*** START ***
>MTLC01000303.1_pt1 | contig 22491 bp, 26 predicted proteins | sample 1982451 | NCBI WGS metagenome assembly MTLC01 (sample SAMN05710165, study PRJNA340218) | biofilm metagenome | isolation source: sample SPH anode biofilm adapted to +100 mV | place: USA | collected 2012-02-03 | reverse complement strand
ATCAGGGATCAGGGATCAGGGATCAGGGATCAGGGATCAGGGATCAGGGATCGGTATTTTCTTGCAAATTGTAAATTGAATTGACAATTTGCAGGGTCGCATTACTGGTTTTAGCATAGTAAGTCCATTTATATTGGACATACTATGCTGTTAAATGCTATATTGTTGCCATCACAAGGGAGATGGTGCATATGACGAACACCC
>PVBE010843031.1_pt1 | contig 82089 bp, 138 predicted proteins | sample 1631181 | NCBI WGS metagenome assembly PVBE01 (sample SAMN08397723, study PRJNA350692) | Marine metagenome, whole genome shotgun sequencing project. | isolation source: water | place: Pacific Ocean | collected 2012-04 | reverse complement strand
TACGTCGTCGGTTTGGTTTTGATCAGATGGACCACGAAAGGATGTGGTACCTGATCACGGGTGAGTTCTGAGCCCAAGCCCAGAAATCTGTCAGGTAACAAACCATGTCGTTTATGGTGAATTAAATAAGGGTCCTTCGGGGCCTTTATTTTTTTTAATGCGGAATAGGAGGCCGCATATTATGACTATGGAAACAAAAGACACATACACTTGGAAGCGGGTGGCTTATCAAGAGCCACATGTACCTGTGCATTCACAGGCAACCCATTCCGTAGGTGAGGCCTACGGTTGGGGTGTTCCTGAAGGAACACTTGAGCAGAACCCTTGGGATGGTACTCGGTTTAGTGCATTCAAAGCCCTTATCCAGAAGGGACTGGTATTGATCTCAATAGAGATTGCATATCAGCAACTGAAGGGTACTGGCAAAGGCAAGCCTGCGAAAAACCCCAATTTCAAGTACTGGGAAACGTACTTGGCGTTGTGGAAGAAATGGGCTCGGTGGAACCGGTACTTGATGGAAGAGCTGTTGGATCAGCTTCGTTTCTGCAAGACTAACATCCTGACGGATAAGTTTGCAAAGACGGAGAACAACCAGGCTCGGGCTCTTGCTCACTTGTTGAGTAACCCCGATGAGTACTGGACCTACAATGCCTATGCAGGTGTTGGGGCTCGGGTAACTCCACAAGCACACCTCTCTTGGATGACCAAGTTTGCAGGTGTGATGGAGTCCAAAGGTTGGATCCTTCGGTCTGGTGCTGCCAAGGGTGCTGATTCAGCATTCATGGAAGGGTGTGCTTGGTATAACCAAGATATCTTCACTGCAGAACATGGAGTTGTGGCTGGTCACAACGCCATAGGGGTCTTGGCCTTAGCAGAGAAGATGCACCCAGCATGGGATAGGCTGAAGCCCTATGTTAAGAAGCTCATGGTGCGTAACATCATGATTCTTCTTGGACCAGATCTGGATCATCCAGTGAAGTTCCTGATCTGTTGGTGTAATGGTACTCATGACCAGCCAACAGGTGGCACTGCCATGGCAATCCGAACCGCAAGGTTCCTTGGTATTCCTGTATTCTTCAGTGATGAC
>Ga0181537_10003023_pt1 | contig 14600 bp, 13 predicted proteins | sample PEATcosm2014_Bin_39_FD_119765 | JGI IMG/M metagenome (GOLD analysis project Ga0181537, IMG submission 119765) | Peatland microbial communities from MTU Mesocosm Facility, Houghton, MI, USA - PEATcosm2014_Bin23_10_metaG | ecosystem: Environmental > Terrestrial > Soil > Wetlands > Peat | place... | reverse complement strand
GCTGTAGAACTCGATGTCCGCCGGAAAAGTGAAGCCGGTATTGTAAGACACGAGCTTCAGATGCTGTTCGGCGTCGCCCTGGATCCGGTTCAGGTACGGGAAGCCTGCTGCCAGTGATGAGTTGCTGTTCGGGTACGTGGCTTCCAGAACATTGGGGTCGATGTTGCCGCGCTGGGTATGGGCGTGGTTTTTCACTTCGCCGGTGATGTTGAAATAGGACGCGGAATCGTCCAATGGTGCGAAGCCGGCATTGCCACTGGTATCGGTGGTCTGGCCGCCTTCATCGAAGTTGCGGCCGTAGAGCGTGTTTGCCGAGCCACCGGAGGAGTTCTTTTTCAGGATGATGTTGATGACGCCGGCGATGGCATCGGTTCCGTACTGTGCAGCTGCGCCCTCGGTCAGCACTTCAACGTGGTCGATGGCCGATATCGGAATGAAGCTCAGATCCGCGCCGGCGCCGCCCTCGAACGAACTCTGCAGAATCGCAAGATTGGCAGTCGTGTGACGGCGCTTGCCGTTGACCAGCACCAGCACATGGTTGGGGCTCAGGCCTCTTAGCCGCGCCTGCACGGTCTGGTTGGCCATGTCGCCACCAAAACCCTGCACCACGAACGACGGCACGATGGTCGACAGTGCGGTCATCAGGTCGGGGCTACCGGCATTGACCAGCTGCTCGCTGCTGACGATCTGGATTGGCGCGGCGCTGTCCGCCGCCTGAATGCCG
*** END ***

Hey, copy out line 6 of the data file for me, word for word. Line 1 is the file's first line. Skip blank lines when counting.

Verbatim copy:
GCTGTAGAACTCGATGTCCGCCGGAAAAGTGAAGCCGGTATTGTAAGACACGAGCTTCAGATGCTGTTCGGCGTCGCCCTGGATCCGGTTCAGGTACGGGAAGCCTGCTGCCAGTGATGAGTTGCTGTTCGGGTACGTGGCTTCCAGAACATTGGGGTCGATGTTGCCGCGCTGGGTATGGGCGTGGTTTTTCACTTCGCCGGTGATGTTGAAATAGGACGCGGAATCGTCCAATGGTGCGAAGCCGGCATTGCCACTGGTATCGGTGGTCTGGCCGCCTTCATCGAAGTTGCGGCCGTAGAGCGTGTTTGCCGAGCCACCGGAGGAGTTCTTTTTCAGGATGATGTTGATGACGCCGGCGATGGCATCGGTTCCGTACTGTGCAGCTGCGCCCTCGGTCAGCACTTCAACGTGGTCGATGGCCGATATCGGAATGAAGCTCAGATCCGCGCCGGCGCCGCCCTCGAACGAACTCTGCAGAATCGCAAGATTGGCAGTCGTGTGACGGCGCTTGCCGTTGACCAGCACCAGCACATGGTTGGGGCTCAGGCCTCTTAGCCGCGCCTGCACGGTCTGGTTGGCCATGTCGCCACCAAAACCCTGCACCACGAACGACGGCACGATGGTCGACAGTGCGGTCATCAGGTCGGGGCTACCGGCATTGACCAGCTGCTCGCTGCTGACGATCTGGATTGGCGCGGCGCTGTCCGCCGCCTGAATGCCG